Let’s try a little experiment in plot and setting, shall we? Bear with me here, this is going to be fun.
Imagine your favorite form of entertainment. It can be books, movies, video games – hell, it can even be a pen-and-paper tabletop RPG if you want. Actually, let’s go with that: your old buddies from high school or college – you know, the ones that you used to hang out with on the weekends instead of going out and getting laid – decide to start up a new tabletop campaign.
It’s a homebrew fantasy setting, different from your typical sword-and-sorcery stuff in that it’s a world where it’d set in the remnants of a once-powerful empire ruled by those who could bend magic to their will to accomplish nearly anything they could conceive. We’re talking the whole shebang: instant communication between far-flung city states thousands of leagues apart, the ability to cheat death through advanced alchemy, magically-powered land, sea, and air transportation, advanced weapons and engines of war.
Then, suddenly and without warning, the magic all goes away. The empire, once mighty and world-spanning, is thrust into a literal Dark Age. Society breaks down into brutal, post-apocalyptic Social Darwinism writ large, and in just 15 short years – less than a generation – the once great empire is in shambles, carved up into a patchwork of petty warlords keeping a ravaged populace under their control in the kind of feudal squalor that makes North Korea look like Six Flags.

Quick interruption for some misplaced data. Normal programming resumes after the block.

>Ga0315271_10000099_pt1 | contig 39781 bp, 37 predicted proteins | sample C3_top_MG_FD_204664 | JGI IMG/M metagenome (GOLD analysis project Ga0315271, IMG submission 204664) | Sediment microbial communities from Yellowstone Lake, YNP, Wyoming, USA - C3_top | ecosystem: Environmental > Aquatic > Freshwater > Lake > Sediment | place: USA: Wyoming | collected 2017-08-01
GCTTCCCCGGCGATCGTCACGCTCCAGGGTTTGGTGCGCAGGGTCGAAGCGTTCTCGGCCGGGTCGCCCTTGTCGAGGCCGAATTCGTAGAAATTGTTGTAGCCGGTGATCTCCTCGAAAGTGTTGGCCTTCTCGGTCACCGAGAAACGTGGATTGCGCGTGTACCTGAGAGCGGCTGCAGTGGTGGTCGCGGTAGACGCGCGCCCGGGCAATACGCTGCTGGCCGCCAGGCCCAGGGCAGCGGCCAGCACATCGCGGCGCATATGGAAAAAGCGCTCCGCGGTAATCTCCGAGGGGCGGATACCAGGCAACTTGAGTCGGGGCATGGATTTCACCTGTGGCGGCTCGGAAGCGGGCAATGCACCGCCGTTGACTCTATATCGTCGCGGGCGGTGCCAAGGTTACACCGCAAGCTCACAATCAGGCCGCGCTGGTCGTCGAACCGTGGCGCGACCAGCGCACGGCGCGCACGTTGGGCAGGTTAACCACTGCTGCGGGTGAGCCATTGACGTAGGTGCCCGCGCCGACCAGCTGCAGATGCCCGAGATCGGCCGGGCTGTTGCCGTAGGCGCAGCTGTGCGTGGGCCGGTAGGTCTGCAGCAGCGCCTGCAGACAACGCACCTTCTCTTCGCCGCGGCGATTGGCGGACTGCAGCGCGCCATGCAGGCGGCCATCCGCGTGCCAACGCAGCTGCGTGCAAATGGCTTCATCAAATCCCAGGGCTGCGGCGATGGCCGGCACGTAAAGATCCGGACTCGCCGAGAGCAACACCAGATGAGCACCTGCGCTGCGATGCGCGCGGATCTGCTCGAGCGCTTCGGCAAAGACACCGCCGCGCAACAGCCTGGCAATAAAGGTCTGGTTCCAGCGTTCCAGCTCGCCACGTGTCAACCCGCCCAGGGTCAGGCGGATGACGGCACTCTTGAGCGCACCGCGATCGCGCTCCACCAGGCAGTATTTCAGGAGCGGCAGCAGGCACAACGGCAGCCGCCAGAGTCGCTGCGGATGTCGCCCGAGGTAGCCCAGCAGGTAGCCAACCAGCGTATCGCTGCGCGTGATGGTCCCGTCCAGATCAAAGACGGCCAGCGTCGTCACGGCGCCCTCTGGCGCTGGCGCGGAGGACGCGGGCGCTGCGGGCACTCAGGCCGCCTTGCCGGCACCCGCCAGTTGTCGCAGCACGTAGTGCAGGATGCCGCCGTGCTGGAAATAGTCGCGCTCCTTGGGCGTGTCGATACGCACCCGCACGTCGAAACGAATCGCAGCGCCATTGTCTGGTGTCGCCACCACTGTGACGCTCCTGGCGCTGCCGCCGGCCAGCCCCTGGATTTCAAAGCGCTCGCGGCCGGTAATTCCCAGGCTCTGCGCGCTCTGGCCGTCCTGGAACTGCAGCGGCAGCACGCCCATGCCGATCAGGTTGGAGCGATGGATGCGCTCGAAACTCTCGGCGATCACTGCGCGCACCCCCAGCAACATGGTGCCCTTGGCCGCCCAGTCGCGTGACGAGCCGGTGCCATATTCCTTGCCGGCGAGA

You and the rest of the players are all from one such small feudal village trying to eke out a life of farming and sheep herding while trying to hold on to what little memories of the past you may have, until one day the captain of a local warlord shows up, threatening the village elder, a kind, compassionate man that has always done right by you and everyone else in town. He has something the warlord wants, and is about to be taken away in chains when the village revolts, picking a fight that ends horribly – the elder is killed, along with several of the townsfolk, and the elder’s only son is taken as tribute by the warband.
The elder’s dying words, as told to the adventuring party, are, “go to the closest city and find my brother there, he can help rescue my son. The warlord will come for him too – warn him, and tell him it’s true – that the magic can return.”
It’s an exciting premise, isn’t it? It’s also the plot of Revolution, the new NBC show that kicked off this season – just replace “magic” with “electricity” and you’ve got the set-up for the entire series.
I’ve only seen the pilot so far – life’s been busy, what with running around like a chicken with its head cut off – but what I’ve seen so far I like. I’m figuring I’ll give it a shot, considering how much of a fan I am of speculative fiction and especially alternative history.
Hell, if I ever get back into tabletop, maybe I’ll steal a couple of ideas for a new setting.